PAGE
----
On Road magazine is produced by Fitzrovia Youth in Action (FYA), a Camden charity dedicated to giving young people the chance to bring positive change to their communities. FYA has been organising community events for over a decade, including the Camden Unity 5-a-side Cup and the Whitfield Street Party.
FYA’s Media department produces and distributes the free On Road magazine. Four issues are released a year, and more than 5000 copies of each are delivered to schools, libraries and youth centres in Camden. Department coordinator Reshma Biring says:
“The riots disrupted mainstream views of youths, so now all young people are perceived as bad. In addition, government cutbacks mean that youth services are disappearing, and young people have fewer places to hang out and express themselves. At On Road, we let Camden’s young people call the shots. They write the magazine, so it reflects their local community and the issues affecting them. It allows them to make a positive, lasting contribution to themselves and their community.”
Each issue of On Road has an overarching theme, and the magazine’s contributors are free to write about any topic that relates to it. Past issues have covered subjects such as conflict, health, drugs and alcohol, and identity. The latest edition was released on Valentine’s Day, and focuses on relationships. Produced by more than 25 young people, it offers a mixture of romantic and harrowing stories, covering topics from Facebook relationships to sexual exploitation. It features articles from other organisations in Camden including Tender, a group which promotes equal and respectful relationships, and Mosaic, an LGBT youth association.
Hamza Ali, 24, grew up in Camden. He’s been an editorial assistant at On Road magazine for six months, and believes working here could help him to realise his career hopes. He says: “I want to become a journalist, and working at On Road gives me hands-on experience in writing, editing and layout design. We’re trusted to get stuck in.”
He also points to the benefits On Road brings to its production team and audience. He says: “Contributors can express themselves, and they gain real hard skills that are invaluable to success in the media: designing, writing, editing and investigating. On Road’s readers can learn about topics they knew nothing about, from a different point of view.”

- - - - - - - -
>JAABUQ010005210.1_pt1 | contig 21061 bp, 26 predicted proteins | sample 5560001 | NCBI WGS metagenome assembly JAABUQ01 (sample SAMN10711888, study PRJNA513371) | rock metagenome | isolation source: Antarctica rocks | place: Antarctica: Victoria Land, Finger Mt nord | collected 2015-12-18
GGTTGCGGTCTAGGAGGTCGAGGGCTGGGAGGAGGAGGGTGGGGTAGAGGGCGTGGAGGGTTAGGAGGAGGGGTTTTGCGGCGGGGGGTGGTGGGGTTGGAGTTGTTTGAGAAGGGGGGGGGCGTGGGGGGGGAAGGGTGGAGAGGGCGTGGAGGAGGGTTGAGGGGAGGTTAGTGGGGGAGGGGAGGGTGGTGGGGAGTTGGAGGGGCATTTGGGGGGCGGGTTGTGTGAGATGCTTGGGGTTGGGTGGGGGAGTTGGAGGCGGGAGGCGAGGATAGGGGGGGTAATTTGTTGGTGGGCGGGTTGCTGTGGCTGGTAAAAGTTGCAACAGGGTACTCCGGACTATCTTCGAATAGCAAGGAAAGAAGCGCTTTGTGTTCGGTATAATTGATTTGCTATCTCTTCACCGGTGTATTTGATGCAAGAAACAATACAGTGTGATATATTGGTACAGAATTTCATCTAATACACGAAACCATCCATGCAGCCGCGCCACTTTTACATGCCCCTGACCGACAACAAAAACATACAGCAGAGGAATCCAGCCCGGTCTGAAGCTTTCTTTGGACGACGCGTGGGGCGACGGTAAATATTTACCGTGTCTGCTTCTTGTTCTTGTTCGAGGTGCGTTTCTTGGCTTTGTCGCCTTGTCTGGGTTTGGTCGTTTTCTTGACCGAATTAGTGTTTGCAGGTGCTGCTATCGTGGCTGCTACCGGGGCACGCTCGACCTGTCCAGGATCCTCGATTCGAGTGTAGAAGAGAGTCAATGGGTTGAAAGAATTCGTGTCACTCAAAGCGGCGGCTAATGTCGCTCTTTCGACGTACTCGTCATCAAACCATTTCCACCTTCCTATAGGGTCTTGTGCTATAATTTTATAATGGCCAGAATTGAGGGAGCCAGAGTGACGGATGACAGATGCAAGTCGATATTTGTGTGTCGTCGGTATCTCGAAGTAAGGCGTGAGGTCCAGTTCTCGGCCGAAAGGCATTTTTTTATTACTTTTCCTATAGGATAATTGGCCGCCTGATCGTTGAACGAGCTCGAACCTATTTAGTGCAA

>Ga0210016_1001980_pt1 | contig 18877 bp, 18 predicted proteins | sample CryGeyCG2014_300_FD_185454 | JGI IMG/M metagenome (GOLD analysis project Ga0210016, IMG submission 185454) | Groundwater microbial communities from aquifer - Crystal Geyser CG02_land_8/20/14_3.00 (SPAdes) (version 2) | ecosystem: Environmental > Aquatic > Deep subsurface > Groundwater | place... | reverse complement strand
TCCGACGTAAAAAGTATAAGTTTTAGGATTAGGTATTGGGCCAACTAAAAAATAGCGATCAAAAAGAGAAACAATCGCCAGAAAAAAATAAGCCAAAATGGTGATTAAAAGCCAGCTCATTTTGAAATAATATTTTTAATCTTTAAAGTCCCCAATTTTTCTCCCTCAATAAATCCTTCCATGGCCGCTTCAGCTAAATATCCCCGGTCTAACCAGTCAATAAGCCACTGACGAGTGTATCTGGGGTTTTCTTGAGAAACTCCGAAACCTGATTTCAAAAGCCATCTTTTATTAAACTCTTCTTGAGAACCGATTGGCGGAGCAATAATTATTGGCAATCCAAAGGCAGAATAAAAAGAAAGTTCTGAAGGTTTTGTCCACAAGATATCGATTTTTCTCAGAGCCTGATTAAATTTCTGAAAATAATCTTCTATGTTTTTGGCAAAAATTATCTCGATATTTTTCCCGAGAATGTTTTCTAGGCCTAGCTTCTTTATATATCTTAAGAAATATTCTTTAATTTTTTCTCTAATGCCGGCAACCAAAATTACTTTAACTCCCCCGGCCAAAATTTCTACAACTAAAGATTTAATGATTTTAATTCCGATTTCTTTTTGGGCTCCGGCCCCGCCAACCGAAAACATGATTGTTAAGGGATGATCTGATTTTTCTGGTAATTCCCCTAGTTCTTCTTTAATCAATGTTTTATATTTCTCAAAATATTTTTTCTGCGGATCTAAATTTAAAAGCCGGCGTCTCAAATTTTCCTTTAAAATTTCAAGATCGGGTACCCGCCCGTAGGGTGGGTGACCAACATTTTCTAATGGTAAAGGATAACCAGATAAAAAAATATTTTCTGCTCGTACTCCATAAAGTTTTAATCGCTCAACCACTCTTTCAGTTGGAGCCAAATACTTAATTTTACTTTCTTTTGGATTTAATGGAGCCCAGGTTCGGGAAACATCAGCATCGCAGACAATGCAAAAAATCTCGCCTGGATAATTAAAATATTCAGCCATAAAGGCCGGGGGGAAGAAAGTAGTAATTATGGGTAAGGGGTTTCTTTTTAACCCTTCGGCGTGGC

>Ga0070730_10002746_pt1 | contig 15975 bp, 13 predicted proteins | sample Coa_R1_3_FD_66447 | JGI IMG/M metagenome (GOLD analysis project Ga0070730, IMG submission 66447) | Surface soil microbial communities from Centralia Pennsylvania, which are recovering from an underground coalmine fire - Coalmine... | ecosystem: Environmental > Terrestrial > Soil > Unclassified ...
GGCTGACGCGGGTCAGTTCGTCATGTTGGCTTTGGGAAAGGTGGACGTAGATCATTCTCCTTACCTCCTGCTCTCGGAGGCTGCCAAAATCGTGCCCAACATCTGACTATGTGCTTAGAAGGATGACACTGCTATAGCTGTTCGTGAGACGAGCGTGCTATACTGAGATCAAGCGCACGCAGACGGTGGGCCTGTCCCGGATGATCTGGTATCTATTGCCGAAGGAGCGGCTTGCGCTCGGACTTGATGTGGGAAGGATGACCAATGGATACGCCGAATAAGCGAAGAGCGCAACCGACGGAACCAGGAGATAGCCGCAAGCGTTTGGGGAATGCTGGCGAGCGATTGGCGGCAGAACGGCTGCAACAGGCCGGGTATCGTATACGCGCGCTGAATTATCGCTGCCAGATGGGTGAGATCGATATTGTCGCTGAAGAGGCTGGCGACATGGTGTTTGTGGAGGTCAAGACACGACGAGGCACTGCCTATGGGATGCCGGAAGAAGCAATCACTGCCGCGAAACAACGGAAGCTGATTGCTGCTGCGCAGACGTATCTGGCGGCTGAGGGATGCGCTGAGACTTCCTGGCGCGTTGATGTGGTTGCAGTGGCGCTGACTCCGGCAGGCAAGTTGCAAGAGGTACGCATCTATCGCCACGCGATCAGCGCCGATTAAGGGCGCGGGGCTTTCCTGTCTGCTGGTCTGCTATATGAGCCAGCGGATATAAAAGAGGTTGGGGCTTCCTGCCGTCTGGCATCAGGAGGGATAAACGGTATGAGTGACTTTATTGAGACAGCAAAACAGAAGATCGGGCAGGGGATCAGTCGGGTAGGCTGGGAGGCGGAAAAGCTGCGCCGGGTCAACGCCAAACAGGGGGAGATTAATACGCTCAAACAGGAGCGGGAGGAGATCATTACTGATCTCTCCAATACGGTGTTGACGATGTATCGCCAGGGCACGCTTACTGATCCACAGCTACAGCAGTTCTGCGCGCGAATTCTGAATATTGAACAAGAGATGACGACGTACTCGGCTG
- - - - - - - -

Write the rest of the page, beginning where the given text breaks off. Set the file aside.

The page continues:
Andre Schott, 42, is a founding member and current director of FYA. He sees On Road as one element of an overall approach to creating positive change in Camden. He said:
“We work with both young people and local residents, and try to form relationships with them and earn their trust. Our goal is to make the residents look at young people in a much more positive way, and On Road is an important part of that.”
Andre believes the key benefit of the magazine is that it helps the young people involved become more employable. He said: “They gain skills, confidence, and achievements to add to their CVs and talk about in university or job interviews.”
Young people across the UK are faced with weak career prospects and a high chance of unemployment, and Camden is no different. Andre said: “Young people are very pessimistic about their future. They’re worried that they can’t afford university or find a job.”
Similarly, Hamza believes the lack of jobs is the greatest challenge for Camden’s young people. He said: “There are just no jobs out there. It’s crazy. A long-term career is close to impossible.”
Explaining the riots
Last summer, there was widespread looting and rioting in north London. Young people have been demonised by the mainstream press, and FYA have now redoubled their efforts to improve perceptions of Camden’s youths.
Chloe Obazee, 21, has been a volunteer in FYA’s media department since July. For On Road’s Identity issue, she wrote an article attempting to explain why the riots happened, and why Camden youths took part.